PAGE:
The Bouqs unwraps a $6 million Series A for its high-growth, farm-direct flower etailer

By Michael Carney , written on June 26, 2014

From The News Desk

Everyone likes receiving flowers. Buying and having them delivered, however, is rarely a pleasant experience.

The industry hasn’t changed much in the last two decades since the arrival of 1-800-Flowers, ProFlowers, and other Web 1.0 entrants who simply added a Web or phone-based interface to the inefficient brick-and-mortar model. This did little to solve the price, transparency, and quality problems that have plagued the industry for as long as anyone can remember. Yet at $60 billion per year in global sales ($13 billion in the US alone) it’s a sizeable opportunity begging for some Silicon Valley style innovation.

Enter The Bouqs, a Venice, California-based cut-to-order online florist that sources product directly from farms around the world and delivers finished arrangements to consumers doors at a fraction of the typical retail cost. On the heels of 18 months of compelling growth, the company today announced $6 million in Series A funding led by Azure Capital Partners, with participation from KEC Ventures and existing investors, Quest Venture Partners, SG-VC, Siemer Ventures, and various angels.

“Interest from our customers has exceeded our wildest expectations. We are growing revenue at 8-10X year-over-year largely based on organic channels,” The Bouqs co-founder and CEO John Tabis tells me in an interview.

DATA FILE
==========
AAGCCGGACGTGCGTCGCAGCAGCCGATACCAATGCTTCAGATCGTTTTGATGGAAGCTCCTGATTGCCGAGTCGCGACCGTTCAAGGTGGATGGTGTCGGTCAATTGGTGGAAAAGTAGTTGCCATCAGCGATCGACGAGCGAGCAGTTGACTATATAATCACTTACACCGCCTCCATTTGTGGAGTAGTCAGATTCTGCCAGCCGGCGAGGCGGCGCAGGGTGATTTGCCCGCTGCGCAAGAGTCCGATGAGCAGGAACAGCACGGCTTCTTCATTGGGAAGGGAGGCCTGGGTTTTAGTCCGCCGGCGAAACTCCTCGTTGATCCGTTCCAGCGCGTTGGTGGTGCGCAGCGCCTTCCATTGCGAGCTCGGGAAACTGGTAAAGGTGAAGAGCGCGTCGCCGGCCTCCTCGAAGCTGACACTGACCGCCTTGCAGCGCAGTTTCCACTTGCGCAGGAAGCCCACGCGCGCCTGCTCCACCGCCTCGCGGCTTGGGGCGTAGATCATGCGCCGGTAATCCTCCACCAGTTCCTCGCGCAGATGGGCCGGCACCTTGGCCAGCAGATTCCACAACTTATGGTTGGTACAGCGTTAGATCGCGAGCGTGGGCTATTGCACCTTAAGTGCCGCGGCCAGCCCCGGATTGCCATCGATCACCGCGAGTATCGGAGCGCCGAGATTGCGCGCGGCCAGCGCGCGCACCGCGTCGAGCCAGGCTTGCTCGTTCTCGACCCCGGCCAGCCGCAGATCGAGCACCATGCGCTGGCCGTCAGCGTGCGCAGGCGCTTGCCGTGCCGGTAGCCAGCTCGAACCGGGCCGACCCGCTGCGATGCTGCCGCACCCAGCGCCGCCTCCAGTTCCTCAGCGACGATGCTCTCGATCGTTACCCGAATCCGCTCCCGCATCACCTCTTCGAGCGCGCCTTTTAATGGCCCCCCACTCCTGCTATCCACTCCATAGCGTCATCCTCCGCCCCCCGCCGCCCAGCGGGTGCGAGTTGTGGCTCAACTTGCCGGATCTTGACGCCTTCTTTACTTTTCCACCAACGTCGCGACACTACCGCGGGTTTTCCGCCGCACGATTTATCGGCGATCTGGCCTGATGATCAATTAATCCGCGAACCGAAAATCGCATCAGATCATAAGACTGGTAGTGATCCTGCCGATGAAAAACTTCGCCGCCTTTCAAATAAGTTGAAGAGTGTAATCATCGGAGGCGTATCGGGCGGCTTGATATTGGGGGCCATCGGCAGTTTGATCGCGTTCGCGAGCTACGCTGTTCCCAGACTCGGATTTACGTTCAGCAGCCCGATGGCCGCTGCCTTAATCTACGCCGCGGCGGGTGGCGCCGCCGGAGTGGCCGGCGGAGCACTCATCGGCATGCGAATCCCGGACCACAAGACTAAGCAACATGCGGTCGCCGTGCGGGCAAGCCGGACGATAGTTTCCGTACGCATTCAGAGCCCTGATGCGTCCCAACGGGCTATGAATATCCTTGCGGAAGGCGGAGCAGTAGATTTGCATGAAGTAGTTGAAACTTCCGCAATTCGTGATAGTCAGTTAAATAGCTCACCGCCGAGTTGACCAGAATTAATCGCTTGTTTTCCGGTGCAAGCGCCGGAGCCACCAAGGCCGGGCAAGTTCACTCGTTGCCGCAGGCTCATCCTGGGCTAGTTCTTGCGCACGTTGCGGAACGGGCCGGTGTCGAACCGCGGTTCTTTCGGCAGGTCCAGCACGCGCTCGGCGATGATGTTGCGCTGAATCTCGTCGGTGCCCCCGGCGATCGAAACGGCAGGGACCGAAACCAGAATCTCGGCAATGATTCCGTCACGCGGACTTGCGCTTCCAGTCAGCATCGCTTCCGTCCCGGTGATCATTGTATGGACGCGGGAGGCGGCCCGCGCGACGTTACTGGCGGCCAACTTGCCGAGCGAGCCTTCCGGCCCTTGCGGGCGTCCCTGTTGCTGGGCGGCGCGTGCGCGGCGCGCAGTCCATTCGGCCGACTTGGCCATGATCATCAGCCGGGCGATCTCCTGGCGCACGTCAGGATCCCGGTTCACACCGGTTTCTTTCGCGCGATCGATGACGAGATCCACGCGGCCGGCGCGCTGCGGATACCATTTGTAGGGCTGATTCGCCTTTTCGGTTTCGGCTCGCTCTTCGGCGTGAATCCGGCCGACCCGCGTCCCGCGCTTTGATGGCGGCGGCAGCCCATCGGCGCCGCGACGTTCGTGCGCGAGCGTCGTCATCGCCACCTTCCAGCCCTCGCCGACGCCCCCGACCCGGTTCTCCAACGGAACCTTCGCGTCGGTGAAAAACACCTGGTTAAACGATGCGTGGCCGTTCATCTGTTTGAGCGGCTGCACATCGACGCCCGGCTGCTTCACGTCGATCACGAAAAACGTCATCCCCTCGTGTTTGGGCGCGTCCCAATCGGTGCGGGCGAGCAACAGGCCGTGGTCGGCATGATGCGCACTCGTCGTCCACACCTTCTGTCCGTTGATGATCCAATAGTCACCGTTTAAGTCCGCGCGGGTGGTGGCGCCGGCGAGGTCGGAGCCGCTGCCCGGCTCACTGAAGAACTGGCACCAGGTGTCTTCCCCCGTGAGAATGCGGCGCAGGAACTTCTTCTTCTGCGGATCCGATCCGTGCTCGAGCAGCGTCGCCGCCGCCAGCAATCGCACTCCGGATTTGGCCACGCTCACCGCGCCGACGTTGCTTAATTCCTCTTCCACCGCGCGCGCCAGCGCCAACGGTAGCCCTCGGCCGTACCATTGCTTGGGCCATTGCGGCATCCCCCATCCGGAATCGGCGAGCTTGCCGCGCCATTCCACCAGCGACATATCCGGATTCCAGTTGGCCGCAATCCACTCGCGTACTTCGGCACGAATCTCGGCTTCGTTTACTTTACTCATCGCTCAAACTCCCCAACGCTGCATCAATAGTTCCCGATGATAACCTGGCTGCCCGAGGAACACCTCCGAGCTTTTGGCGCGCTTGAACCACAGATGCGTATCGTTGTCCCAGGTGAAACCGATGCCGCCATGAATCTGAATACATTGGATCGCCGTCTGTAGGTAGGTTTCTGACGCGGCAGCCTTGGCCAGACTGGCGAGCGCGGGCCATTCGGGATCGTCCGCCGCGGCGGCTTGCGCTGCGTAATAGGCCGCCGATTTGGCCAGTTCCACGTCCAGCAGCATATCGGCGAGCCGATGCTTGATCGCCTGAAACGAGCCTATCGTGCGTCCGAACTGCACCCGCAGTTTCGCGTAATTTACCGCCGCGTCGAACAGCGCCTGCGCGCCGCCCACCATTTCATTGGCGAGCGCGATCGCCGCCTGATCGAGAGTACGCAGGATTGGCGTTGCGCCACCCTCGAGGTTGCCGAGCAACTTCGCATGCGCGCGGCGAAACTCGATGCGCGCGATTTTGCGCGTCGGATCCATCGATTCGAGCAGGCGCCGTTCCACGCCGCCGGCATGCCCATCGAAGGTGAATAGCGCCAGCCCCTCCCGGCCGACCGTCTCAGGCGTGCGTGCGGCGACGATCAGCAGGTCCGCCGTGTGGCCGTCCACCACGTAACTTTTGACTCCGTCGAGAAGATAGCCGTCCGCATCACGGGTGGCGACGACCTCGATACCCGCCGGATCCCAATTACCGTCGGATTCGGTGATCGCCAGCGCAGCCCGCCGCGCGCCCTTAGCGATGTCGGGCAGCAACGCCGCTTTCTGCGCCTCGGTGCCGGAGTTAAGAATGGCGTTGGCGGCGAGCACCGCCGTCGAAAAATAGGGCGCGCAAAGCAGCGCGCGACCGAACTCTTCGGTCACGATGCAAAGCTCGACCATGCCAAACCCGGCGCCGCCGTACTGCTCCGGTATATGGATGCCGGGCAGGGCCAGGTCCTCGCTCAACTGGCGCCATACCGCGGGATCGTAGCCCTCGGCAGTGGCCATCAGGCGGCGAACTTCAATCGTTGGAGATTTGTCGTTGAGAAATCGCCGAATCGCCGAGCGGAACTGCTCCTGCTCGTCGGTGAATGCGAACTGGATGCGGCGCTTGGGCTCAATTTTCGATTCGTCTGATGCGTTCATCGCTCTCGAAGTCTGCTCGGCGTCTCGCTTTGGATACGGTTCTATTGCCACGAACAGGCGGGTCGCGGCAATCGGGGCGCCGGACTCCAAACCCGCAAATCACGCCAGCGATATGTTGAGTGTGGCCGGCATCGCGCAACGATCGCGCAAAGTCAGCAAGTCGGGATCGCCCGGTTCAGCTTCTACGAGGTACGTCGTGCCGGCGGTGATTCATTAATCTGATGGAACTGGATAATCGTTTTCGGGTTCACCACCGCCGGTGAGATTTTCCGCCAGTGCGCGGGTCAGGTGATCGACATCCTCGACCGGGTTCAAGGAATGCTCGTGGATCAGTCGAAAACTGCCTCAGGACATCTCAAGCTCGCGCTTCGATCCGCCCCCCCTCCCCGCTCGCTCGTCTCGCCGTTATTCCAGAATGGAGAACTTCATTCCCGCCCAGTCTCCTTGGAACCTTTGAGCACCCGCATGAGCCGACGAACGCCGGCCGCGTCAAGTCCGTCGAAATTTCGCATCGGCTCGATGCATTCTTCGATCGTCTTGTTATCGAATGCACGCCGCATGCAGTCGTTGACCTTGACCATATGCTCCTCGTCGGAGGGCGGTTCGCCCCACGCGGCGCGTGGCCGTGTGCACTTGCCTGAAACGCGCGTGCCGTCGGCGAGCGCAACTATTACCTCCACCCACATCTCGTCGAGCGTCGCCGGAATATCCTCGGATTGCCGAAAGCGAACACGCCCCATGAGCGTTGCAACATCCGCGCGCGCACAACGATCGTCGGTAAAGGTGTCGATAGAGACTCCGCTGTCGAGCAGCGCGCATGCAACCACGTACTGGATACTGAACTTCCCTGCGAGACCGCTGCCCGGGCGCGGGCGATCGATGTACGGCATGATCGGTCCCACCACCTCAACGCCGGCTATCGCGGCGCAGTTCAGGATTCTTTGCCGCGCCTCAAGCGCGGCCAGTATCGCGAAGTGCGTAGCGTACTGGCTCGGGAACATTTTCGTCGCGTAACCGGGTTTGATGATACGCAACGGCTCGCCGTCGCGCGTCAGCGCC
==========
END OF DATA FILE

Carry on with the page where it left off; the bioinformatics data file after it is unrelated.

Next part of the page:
The Bouqs is unique in the ecommerce space in that it operates a lot like a marketplace, sourcing its product from third party suppliers and holding no inventory, but manages to achieve direct-to-consumer caliber margins and brand affinity. By cutting out the multiple layers of middlemen – including, at minimum, distributors and retailers – it’s able to not only reduce its own costs, but pass along those savings to both its suppliers and its customers.

“We have all of the good attributes of ecommerce – brand stickiness, ability to drive demand, and great customer service – and also some of the best things of marketplaces – scalability, efficiency, and the ability to grow big, quickly,” Tabis says. Given this blend, the startup CEO looks to a number of other successful companies for inspiration, he says, including Zulily’s on-demand supply chain, Blue Nile’s demand-driven direct to consumer model, and Warby Parker’s consumer-centric branding.

With no fixed costs and low marketing spend, not to mention rapid growth, it’s not surprising that it was the subject of competitive bidding around this latest funding round.

“This is a really capital efficient business,” Tabis says. “We still have more than half of our [$1.1 million] seed investment in the bank and have had several profitable months.” Azure partner Paul Ferris adds, “We saw strong early proof of the health of this business with 48 percent of customers becoming repeat buyers and customers that sign up for our concierge service buying an average of nine times per year. Customer lifetime value is going up by cohort as well.”